meaning of life, the universe, and everything, but it's ... somewhat
non-obvious, shall we say.  Providing a means of extensibility would
enable, in HTML 5, microformats (which are probably not intended for
display in the browser, but which are nonetheless valuable to their
intended users).

On a side note ... someone, I think it was Jim Tivy, suggested in an
earlier message that attributes ought to be in the default namespace.
I would suggest that that's not a good idea.  If you think of
attributes as having a "namespace" scoped by their containing element,
things are a lot more clear.

The "no-namespace" or "global" namespace (xmlns="") is where elements
live if they're not assigned to a namespace.  It should be obvious that
if you have multiple dialects from different authorities competing for
names in that namespace, you're going to lose, probably quickly.  The
same is not true of attributes; attributes in "no namespace" are scoped
by their parent element--a single authority.

<p class="important">Blah</p> current state, html as default namespace
<html:p class="important>Blah</p> current state, xmlns:html=html
<html:p html:class="important">Blah</p> proposed change.  take
attributes out of their parent's namespace and into the default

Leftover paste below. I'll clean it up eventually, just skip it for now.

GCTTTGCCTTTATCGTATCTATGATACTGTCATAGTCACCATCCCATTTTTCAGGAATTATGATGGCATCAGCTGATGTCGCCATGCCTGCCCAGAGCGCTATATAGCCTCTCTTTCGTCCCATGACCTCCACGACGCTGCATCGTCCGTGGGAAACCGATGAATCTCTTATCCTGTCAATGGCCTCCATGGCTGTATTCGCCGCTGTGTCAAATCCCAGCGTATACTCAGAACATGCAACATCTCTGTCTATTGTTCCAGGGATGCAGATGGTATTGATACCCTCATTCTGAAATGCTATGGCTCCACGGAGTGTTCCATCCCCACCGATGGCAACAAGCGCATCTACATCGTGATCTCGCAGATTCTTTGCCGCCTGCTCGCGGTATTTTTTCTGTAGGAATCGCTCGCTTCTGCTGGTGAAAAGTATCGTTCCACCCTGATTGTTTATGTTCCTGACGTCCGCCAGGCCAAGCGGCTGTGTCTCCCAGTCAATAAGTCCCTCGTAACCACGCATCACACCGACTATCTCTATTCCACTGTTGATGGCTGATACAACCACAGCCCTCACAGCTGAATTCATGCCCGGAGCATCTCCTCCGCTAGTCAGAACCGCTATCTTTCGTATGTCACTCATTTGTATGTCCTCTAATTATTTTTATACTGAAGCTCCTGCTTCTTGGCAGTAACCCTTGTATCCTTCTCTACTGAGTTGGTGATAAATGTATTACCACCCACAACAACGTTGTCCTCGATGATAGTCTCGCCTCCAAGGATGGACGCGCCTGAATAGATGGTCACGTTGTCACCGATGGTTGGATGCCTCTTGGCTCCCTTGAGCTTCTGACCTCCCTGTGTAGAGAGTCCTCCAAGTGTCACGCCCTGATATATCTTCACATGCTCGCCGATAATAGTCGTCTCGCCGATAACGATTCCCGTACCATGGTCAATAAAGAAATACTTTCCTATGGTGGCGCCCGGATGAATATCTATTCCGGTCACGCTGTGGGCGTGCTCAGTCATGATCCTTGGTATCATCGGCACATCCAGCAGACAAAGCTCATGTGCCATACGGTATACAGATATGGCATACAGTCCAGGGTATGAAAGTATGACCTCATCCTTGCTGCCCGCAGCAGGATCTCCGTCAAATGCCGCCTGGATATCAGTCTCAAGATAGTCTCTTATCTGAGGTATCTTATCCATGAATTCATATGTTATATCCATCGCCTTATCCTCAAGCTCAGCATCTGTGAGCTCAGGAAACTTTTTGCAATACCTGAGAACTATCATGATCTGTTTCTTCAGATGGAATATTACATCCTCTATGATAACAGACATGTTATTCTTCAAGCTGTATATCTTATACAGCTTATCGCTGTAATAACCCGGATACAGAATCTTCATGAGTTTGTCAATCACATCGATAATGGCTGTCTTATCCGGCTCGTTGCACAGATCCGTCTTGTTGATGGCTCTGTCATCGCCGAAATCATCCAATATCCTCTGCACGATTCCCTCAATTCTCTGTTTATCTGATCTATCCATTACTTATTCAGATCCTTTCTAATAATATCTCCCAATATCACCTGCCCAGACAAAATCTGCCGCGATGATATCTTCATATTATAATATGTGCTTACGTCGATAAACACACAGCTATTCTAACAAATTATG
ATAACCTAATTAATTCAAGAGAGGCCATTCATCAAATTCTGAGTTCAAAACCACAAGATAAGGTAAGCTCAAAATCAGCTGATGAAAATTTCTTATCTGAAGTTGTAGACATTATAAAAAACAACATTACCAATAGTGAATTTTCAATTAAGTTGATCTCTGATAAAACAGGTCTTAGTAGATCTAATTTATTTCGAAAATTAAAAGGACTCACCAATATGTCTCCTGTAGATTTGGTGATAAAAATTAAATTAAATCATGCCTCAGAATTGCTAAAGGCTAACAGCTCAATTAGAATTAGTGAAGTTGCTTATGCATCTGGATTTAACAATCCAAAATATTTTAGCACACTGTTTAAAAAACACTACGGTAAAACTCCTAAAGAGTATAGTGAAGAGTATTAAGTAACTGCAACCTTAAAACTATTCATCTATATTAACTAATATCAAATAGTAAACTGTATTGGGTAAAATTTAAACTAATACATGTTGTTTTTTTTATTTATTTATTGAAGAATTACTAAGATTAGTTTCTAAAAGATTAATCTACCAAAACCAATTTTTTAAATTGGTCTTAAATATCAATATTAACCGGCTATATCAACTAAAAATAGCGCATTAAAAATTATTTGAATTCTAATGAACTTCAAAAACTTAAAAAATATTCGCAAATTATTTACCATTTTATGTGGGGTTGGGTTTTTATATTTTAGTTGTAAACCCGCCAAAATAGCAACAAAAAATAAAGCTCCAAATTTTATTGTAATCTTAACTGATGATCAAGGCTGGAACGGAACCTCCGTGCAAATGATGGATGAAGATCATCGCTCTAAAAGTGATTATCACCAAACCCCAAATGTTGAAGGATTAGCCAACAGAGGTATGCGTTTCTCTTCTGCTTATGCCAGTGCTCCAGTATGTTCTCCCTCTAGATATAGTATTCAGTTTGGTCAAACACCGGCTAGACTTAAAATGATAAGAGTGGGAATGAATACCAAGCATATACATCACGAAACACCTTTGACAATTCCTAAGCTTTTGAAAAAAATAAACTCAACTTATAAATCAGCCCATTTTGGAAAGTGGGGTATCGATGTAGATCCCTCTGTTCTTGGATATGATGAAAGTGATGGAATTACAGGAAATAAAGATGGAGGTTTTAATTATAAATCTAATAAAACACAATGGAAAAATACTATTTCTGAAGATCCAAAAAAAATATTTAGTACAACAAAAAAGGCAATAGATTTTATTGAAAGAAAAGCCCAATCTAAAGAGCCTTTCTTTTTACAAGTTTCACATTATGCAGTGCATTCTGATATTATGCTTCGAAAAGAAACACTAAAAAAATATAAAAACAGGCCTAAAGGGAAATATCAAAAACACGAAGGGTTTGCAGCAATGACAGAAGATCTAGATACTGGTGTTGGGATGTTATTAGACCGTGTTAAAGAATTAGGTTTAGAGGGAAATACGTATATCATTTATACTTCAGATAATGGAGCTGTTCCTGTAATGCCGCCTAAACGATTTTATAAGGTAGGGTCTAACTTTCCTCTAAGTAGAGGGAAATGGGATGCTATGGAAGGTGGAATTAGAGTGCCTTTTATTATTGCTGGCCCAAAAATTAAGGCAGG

namespace, and *every* *attribute* of every element in a non-default
namespace now has to be prefixed, even though it's governed by the same
authority that defined the default namespace.

The scoping of attributes to their container elements is often
confusing to people new to XML, but it is, in my opinion, the right
decision (given the verbosity that would otherwise be introduced).

As they stand, namespaces in XML are awkward and clumsy (needlessly so,
as others have already pointed out, using for example the Java package
style technique for establishing a namespace authority, which is fully
as general as the URIs-that-aren't-really-URIs defined by the
namespaces spec), but not broken ... until you encounter prefixes in
content, at which point ... it's broken.  Is it broken because of
namespaces, or because of namespace prefixes in content?  Well, given
the choice of (uselessly verbose and special-character-studded) URIs as
the namespace identifier, it's hard to demand that they be replicated;
lots of folks are willing to complain about the replication of the
prefix "aliases" anyway.  Clark notation, after all, would solve the
problem ... but hasn't been widely adopted, and I think for exactly
that reason.

Amelia A. Lewis                    amyzing {at} talsever.com
"How does one hate a country, or love one? ... What is love of one's
country; is it hate of one's uncountry? Then it's not a good thing. Is
it simply self-love? That's a good thing, but one mustn't make a virtue
of it, or a profession."
               -- Therem Harth rem ir Estraven